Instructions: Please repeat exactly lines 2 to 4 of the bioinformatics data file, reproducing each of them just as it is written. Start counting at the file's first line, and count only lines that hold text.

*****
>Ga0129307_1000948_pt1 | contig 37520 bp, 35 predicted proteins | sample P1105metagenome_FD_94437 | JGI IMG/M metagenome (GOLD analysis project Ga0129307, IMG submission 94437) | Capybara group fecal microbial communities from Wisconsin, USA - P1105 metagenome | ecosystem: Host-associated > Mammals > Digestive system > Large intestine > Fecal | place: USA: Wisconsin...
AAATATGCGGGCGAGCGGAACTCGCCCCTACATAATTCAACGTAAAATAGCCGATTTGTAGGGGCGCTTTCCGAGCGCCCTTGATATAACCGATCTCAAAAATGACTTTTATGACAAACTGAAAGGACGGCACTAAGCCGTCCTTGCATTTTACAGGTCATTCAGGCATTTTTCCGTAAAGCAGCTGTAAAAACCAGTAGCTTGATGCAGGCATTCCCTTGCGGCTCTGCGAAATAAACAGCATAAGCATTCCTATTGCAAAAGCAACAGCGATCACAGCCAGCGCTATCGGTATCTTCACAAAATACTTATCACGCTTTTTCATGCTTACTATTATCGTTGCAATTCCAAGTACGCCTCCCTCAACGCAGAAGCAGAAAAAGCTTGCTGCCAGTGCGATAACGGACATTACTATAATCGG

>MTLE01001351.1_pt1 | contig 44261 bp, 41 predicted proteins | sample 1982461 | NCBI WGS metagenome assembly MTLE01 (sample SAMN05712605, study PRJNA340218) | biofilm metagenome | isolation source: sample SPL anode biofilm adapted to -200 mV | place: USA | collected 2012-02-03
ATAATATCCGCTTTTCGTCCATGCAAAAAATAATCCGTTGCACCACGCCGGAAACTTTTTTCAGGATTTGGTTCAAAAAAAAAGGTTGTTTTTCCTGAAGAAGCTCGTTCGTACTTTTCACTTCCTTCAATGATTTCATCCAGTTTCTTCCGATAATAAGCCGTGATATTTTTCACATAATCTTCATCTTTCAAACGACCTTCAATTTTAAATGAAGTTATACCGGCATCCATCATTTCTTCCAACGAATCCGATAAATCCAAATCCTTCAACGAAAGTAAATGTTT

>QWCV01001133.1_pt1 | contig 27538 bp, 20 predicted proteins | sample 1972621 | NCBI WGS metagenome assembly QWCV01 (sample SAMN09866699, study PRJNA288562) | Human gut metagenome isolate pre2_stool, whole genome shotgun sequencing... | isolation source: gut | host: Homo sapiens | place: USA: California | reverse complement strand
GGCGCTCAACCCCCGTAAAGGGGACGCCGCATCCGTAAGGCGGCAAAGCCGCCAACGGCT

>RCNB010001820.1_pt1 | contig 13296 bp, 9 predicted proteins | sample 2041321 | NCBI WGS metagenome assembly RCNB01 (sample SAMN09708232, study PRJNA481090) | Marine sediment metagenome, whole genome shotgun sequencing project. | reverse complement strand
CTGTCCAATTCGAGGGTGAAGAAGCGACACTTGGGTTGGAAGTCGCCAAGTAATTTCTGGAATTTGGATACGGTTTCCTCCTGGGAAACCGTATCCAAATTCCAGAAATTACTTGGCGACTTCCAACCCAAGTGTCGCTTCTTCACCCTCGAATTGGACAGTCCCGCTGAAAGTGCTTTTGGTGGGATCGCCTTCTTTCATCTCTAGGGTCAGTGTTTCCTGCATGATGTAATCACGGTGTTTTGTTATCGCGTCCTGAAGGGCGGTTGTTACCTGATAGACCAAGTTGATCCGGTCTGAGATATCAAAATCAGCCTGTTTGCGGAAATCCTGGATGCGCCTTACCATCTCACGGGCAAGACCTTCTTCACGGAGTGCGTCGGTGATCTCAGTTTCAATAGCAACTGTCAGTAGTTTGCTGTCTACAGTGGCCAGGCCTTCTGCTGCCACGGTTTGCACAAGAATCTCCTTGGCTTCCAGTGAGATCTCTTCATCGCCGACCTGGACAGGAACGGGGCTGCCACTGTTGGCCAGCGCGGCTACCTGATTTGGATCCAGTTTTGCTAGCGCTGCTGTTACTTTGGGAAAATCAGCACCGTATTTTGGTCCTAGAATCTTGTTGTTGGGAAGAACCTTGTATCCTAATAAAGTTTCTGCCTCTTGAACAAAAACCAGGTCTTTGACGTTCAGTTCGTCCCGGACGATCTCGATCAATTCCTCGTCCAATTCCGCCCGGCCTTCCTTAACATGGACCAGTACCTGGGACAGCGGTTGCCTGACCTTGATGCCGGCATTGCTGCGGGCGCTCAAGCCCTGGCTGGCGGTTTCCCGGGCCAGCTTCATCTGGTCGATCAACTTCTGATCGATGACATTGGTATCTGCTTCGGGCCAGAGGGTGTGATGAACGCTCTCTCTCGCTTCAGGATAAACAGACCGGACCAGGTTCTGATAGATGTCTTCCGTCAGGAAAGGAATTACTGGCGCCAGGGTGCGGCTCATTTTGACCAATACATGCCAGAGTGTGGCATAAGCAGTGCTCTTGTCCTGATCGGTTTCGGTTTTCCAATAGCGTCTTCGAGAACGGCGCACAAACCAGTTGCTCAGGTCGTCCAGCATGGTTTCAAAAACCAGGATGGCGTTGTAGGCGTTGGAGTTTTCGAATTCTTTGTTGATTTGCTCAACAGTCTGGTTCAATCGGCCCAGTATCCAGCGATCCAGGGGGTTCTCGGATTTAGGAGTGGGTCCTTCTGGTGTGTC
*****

AAATATGCGGGCGAGCGGAACTCGCCCCTACATAATTCAACGTAAAATAGCCGATTTGTAGGGGCGCTTTCCGAGCGCCCTTGATATAACCGATCTCAAAAATGACTTTTATGACAAACTGAAAGGACGGCACTAAGCCGTCCTTGCATTTTACAGGTCATTCAGGCATTTTTCCGTAAAGCAGCTGTAAAAACCAGTAGCTTGATGCAGGCATTCCCTTGCGGCTCTGCGAAATAAACAGCATAAGCATTCCTATTGCAAAAGCAACAGCGATCACAGCCAGCGCTATCGGTATCTTCACAAAATACTTATCACGCTTTTTCATGCTTACTATTATCGTTGCAATTCCAAGTACGCCTCCCTCAACGCAGAAGCAGAAAAAGCTTGCTGCCAGTGCGATAACGGACATTACTATAATCGG

>MTLE01001351.1_pt1 | contig 44261 bp, 41 predicted proteins | sample 1982461 | NCBI WGS metagenome assembly MTLE01 (sample SAMN05712605, study PRJNA340218) | biofilm metagenome | isolation source: sample SPL anode biofilm adapted to -200 mV | place: USA | collected 2012-02-03
ATAATATCCGCTTTTCGTCCATGCAAAAAATAATCCGTTGCACCACGCCGGAAACTTTTTTCAGGATTTGGTTCAAAAAAAAAGGTTGTTTTTCCTGAAGAAGCTCGTTCGTACTTTTCACTTCCTTCAATGATTTCATCCAGTTTCTTCCGATAATAAGCCGTGATATTTTTCACATAATCTTCATCTTTCAAACGACCTTCAATTTTAAATGAAGTTATACCGGCATCCATCATTTCTTCCAACGAATCCGATAAATCCAAATCCTTCAACGAAAGTAAATGTTT